Capote (2005)

In Anne Proulx’s widely-blogged screed against the Academy Awards, she dismissed Phillip Seymour Hoffman’s portrayal of Truman Capote as imitation. Hoffman had video footage to work with, Proulx maintains, whereas Heath Ledger, who plays Ennis in Brokeback Mountain, had to portray a character who doesn’t exist.

Imitation or not, it’s still a remarkable feat for the burly Hoffman to transform himself into the fey Capote.

But it’s Dan Futterman’s script that gives Hoffman something on which his acting chops could chew.

Capote follows Truman Capote in the years he wrote In Cold Blood.

The gregarious Capote used his effusive charm to win the trust of the skeptical residents of Holcomb, Kansas, where the Clutter family was murdered. He later meets with Perry Smith, one of the killers, and coaxes him repeatedly to tell the story of what happened that night.

But the charm Capote uses to liven up social gatherings becomes manipulative, as he’s shown telling different things to different people to get what he wants. He tells Smith he hasn’t chosen a title when in fact, he had.

His self-interest in seeing the book published clashes with a frienship developing between him and the killers. It’s interesting watching Capote (or rather Hoffman as Capote) trying to maintain distance in a relationship where he’s forged some kind of connection.

Catherine Keener does an excellent job as Harper Lee, author of To Kill a Mockingbird. Lee is the grounding force in Capote’s life, calling him out (gently) on his crap and forcing him to confront his divided motivations.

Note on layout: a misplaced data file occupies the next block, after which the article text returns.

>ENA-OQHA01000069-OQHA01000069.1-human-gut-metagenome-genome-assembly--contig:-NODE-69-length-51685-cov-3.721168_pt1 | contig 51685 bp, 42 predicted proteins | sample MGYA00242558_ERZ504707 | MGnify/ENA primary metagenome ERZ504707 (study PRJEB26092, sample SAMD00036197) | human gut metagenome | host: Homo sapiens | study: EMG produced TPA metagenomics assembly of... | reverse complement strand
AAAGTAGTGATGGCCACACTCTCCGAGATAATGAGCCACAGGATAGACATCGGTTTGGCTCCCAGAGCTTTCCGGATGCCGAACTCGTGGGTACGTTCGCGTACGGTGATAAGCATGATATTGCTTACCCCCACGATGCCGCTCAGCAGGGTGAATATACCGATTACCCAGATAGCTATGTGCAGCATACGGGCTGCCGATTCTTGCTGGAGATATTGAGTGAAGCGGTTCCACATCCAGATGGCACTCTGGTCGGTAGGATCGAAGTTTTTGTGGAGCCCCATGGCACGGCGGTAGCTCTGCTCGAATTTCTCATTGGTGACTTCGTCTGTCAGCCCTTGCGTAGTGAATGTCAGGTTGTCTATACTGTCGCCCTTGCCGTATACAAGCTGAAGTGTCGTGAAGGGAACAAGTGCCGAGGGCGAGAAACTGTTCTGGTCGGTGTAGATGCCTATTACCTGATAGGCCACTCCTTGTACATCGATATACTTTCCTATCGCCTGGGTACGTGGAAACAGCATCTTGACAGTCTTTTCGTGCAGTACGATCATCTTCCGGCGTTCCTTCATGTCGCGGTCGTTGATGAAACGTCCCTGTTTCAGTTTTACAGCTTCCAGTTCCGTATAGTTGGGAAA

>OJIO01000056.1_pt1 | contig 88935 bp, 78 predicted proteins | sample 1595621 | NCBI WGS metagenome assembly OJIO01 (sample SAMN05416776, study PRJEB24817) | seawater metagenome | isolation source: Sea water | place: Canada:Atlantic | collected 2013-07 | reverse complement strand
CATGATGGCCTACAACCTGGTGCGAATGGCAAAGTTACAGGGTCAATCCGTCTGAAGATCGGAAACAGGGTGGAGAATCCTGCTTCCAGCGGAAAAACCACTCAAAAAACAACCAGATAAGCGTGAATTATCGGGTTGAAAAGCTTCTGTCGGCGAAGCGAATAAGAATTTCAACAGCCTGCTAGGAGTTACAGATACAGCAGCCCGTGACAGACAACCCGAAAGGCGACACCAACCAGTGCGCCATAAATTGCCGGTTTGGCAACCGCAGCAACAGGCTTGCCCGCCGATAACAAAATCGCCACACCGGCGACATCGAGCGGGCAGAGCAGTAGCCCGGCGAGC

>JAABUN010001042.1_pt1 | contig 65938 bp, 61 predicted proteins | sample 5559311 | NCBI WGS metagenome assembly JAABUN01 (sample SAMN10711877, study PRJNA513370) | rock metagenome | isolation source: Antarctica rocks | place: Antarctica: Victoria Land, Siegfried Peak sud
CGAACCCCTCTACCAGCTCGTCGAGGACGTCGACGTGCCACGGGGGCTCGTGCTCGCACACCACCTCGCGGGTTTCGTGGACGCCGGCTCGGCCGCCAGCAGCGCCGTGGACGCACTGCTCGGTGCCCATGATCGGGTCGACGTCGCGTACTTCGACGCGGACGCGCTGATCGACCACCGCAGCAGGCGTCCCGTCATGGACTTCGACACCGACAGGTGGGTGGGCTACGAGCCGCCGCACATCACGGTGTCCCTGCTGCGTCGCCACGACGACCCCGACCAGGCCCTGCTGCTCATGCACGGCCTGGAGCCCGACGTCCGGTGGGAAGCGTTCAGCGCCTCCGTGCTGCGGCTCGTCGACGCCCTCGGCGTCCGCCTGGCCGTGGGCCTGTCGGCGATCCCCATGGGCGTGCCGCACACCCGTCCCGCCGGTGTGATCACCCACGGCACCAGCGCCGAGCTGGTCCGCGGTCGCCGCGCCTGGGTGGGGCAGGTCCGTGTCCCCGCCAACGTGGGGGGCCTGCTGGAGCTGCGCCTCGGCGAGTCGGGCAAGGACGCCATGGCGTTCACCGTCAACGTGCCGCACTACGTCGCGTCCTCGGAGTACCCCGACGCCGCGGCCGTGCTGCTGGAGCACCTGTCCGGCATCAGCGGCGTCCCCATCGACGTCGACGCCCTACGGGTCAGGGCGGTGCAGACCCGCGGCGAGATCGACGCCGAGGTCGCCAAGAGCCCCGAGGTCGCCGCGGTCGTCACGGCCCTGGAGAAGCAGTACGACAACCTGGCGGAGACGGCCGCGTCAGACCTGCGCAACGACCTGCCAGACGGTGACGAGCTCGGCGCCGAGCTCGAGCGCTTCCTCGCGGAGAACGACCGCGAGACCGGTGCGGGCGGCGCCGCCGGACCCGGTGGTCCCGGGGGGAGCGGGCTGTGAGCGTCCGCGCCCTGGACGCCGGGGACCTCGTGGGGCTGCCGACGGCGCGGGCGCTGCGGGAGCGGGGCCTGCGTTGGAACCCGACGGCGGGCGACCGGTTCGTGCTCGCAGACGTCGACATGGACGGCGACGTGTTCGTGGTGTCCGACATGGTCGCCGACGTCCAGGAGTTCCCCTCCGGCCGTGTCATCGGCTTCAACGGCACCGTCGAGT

Bruce Greenwood portrays Jack Dunphy, Capote’s longtime companion. I wasn’t familiar with the tenor of their relationship in real life, but reportedly, they were non-exclusive partners who drifted apart in Capote’s final years. Greenwood and Hoffman portray a palpatable caring between the two men, but it’s nothing that translates physically. Even in private, they didn’t seem very affectionate.

Did they never hold hands?

In the featurettes of the DVD, director Bennett Miller describes Capote as a tragedy. Capote sets out to write a monumentous novel, and after meeting the killers, he’s changed in a way that brings his destruction.

Capote never finished another novel after In Cold Blood, and 20 years after its publication, he died of substance abuse.

Proulx may have bitten into some sour grapes about the shutout of Brokeback Mountain from the actor categories, but if Hoffman truly deserves the Award, it isn’t merely because of imitation.